Although thick and strong glass panels are used for high-rise buildings, sometimes a panel is damaged or even cracked due to extreme weather conditions or other factors. For example, a gust of wind could have picked up an object and blown it against a glass window. In that case, the glass panel needs to be replaced. In this article, we explain how glass panels are replaced and what options are available to do that.

The windows that are used and installed on high-rise buildings or skyscrapers aren’t standard glass windows, like used for regular homes. The main reason for this is that tall buildings are subject to great pressure, caused by the wind. Besides that, a glass skyscraper often has glass panels that function as walls and have to resist people or objects leaning against them.

Because of these factors, the glass panels that are used in high-rise building need to be very strong and have to be fabricated in such a way that they don’t shatter if they might be damaged. In general, two 6mm glass panes are used with a 12mm airspace between them.

You can imagine that a decent sized glass panel weighs quite a lot, so installing or replacing a window of a glass facade often requires heavy duty equipment. Sometimes, skyscrapers are even equipped with glass panels that span an entire floor and weigh even more.

Replacing glass panels

During the construction of a high-rise structure, cranes are used to lift the heavy glass panels to their position and workers stand on structural parts to guide and install the windows. But, after completion of the building, the cranes are removed and the replacement of large windows requires other measures.
Using a crane or mobile elevated working platform

The most obvious way to reach the area where a glass panel needs to be replaced is by using a crane from ground level and/or a mobile elevated working platform (MEWP).

A crane is able to lift heavy glass panels to the desired level so workers can install the window, possibly hanging suspended alongside the facade with a suspended scaffold or by using a MEWP.

This equipment will do the trick, but cranes on ground level do have their disadvantages: first, they need to be parked somewhere. High-rise buildings are often situated in crowded areas and to park a crane somewhere might only be possible when the street is (partly) blocked. Also, the costs of hiring heavy machinery are high, so when glass needs to be replaced from time to time, large expenses have to be made.

Another important factor is that cranes and MEWPs can only reach to a certain height, making it impossible to replace windows, more than a hundred meters high.

The Glass Replacement Unit

Our BMUs can be equipped with a Glass Replacement Unit (GRU) to be able to hoist and lower materials, but mainly it’s used for glass panels.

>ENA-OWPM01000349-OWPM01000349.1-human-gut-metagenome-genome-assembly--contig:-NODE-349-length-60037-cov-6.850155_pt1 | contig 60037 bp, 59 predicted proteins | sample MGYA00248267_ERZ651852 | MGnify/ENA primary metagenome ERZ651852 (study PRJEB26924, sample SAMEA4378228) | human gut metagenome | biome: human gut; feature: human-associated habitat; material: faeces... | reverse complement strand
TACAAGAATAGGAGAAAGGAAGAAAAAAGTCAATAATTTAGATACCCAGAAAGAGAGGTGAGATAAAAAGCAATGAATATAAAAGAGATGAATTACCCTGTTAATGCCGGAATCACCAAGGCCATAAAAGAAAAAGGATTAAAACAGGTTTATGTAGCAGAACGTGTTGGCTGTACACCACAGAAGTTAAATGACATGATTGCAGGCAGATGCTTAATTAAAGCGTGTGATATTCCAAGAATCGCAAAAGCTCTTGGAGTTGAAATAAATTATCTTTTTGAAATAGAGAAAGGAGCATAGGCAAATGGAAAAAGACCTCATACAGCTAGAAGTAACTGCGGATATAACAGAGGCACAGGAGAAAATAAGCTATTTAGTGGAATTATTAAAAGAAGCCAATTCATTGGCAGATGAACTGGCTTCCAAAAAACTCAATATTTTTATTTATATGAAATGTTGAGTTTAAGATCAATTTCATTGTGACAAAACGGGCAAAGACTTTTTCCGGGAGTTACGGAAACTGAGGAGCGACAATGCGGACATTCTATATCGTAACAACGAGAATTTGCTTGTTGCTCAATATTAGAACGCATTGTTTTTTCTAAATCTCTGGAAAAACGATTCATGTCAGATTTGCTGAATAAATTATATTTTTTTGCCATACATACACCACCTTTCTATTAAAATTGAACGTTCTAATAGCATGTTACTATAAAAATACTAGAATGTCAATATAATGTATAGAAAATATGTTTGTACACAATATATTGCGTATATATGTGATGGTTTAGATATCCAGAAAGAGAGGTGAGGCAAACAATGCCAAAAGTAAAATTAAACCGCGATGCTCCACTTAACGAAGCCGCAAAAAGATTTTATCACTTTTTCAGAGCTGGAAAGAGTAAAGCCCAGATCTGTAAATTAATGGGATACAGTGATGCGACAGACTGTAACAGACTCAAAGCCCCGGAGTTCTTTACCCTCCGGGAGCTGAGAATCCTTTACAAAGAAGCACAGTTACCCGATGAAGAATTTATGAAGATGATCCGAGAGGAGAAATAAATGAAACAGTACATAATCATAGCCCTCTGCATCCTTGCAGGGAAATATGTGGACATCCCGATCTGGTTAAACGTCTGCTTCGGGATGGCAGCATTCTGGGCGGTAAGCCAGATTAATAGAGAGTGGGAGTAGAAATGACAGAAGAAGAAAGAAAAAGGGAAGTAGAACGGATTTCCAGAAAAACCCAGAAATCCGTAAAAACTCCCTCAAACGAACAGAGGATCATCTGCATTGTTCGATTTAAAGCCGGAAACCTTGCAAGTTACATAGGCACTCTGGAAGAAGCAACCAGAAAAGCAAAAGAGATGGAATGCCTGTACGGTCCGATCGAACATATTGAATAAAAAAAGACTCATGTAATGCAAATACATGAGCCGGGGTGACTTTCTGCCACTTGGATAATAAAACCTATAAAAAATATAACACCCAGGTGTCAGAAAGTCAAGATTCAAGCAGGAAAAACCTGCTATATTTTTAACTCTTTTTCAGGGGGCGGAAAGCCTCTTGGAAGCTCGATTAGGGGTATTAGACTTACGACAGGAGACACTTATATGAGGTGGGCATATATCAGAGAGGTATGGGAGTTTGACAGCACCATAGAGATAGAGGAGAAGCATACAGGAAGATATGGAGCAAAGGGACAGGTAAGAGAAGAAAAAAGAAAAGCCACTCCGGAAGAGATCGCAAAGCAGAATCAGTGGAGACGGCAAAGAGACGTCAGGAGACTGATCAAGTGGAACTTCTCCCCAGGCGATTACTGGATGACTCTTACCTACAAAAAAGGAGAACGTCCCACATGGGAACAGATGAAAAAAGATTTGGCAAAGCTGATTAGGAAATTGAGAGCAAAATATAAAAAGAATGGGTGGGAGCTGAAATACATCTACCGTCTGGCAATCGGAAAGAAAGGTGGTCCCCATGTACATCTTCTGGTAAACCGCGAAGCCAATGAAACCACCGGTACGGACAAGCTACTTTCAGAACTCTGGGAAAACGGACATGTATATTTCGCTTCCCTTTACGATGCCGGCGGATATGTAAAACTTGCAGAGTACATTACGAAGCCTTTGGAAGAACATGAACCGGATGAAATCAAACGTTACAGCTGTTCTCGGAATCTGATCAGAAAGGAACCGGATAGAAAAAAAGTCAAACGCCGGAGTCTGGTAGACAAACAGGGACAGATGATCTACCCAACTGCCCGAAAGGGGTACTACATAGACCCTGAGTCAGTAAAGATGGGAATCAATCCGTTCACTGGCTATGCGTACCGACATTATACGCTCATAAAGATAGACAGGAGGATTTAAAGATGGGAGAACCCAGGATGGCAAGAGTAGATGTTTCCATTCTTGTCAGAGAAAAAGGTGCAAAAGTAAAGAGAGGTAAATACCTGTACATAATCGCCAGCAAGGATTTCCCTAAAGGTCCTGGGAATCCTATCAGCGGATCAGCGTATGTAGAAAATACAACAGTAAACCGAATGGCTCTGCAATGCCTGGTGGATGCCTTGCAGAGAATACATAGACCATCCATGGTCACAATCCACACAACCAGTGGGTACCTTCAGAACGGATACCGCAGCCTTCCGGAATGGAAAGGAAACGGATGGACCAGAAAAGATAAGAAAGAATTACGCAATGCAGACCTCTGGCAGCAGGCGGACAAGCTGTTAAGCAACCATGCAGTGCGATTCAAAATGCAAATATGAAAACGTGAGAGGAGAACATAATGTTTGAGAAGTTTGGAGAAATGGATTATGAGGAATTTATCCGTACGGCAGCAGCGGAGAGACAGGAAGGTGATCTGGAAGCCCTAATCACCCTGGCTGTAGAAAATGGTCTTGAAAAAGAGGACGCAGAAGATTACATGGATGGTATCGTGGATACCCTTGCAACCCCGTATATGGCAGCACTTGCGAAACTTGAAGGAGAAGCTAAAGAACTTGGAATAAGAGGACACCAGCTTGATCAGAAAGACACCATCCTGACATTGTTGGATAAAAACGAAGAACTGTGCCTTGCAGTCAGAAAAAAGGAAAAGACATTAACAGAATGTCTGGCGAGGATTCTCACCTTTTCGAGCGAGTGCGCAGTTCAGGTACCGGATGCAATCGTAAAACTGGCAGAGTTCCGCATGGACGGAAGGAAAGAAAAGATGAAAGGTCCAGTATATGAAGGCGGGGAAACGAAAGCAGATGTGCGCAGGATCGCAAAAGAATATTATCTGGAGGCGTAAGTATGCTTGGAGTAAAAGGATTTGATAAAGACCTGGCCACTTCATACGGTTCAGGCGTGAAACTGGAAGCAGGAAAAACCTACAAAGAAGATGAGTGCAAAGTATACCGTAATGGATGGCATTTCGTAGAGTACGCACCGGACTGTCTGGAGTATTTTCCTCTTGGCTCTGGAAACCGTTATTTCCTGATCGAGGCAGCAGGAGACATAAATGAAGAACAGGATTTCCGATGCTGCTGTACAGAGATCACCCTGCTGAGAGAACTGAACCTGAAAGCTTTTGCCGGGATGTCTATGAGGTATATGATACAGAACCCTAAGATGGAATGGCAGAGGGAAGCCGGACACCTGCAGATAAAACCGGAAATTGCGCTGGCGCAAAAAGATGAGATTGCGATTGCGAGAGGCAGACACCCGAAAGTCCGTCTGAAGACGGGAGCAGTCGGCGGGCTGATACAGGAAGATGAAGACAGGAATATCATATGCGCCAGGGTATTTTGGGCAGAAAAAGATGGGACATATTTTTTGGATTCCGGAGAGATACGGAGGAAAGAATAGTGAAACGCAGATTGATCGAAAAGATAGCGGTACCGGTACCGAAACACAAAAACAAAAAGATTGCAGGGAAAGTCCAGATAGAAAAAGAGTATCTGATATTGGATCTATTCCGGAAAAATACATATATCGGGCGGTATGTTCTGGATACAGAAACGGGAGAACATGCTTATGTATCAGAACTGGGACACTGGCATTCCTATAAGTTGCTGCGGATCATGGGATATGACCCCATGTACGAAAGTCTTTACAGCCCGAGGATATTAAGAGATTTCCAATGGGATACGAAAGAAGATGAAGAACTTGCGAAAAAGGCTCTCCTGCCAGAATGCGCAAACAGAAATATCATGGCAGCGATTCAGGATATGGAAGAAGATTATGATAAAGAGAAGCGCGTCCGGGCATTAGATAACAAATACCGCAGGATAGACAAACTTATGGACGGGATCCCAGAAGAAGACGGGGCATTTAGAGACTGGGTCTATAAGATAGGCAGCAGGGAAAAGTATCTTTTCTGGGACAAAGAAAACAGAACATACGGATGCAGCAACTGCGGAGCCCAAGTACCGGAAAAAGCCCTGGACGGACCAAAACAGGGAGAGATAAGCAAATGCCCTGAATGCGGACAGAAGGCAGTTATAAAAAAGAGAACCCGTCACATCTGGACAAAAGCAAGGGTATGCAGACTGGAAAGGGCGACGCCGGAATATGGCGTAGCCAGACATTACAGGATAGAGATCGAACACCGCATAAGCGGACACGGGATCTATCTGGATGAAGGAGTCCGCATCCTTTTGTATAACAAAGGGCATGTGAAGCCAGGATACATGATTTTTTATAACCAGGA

A GRU consists of a winch incorporated in the BMU with wire rope running from the base via pulleys to the end of the jib. A snap-hook is attached to the wire rope and is suspended in front (or at the back) of the gondola. The hook can carry various tools, including a special suction tool that can hold heavy glass panels.

Using a Building Maintenance Unit

The purpose of our building maintenance units (BMUs) is to provide access to the facade for all those who do maintenance work to the facade. In general, window cleaners will use the BMU to make sure that office workers, hotel guests or residents have a clear view and the structure looks impeccable from the outside. Especially when the facade is entirely made of glass, which is quite common in modern architecture.

Apart from cleaning a facade, BMUs can also be used for glass replacement on great heights without the use of other heavy equipment.

Elements of the GRU
  1. Winch / Hoist  unit with wire rope storage 
  2. Pulleys to guide the wire rope
  3. Anti-collision safety mechanism
  4. Snap-hook to attach equipment to

How does a Glass Replacement Unit work?

Replacing a glass panel of a common straight facade requires the following steps, after the suction cup is attached to the glass hook:

Step 1

The glass hook and the gondola move along the facade to the level where the broken glass panel needs to be replaced. Workers attach the suction tool to the broken panel and descend to ground level. Sometimes, the broken glass panel will be removed, taken inside the building and the gondola descends straight towards ground level.

Step 2

Once at ground or another lower level, the broken glass panel is detached and/or the new panel is attached to the suction tool. Workers always guide the glass panel, so the gondola and the GRU ascend simultaneously to the level where the glass panel needs to be installed.

Step 3

Workers inside the gondola, supported by workers inside the building, maneuver the glass panel into place and mount it to the window frame.

The added value of a GRU

Equipping a BMU with a GRU will facilitate easy glass replacement at any height and for any size of glass panel. Furthermore, it will reduce extra effort and costs that are needed when equipment needs to be rented or glass panels need to be transported throughout the building.

In our next blog, we will describe how additional tools for the GRU enables workers to replace glass windows in hard-to-reach areas of a facade, like inclining parts, protruding parts or other structural elements.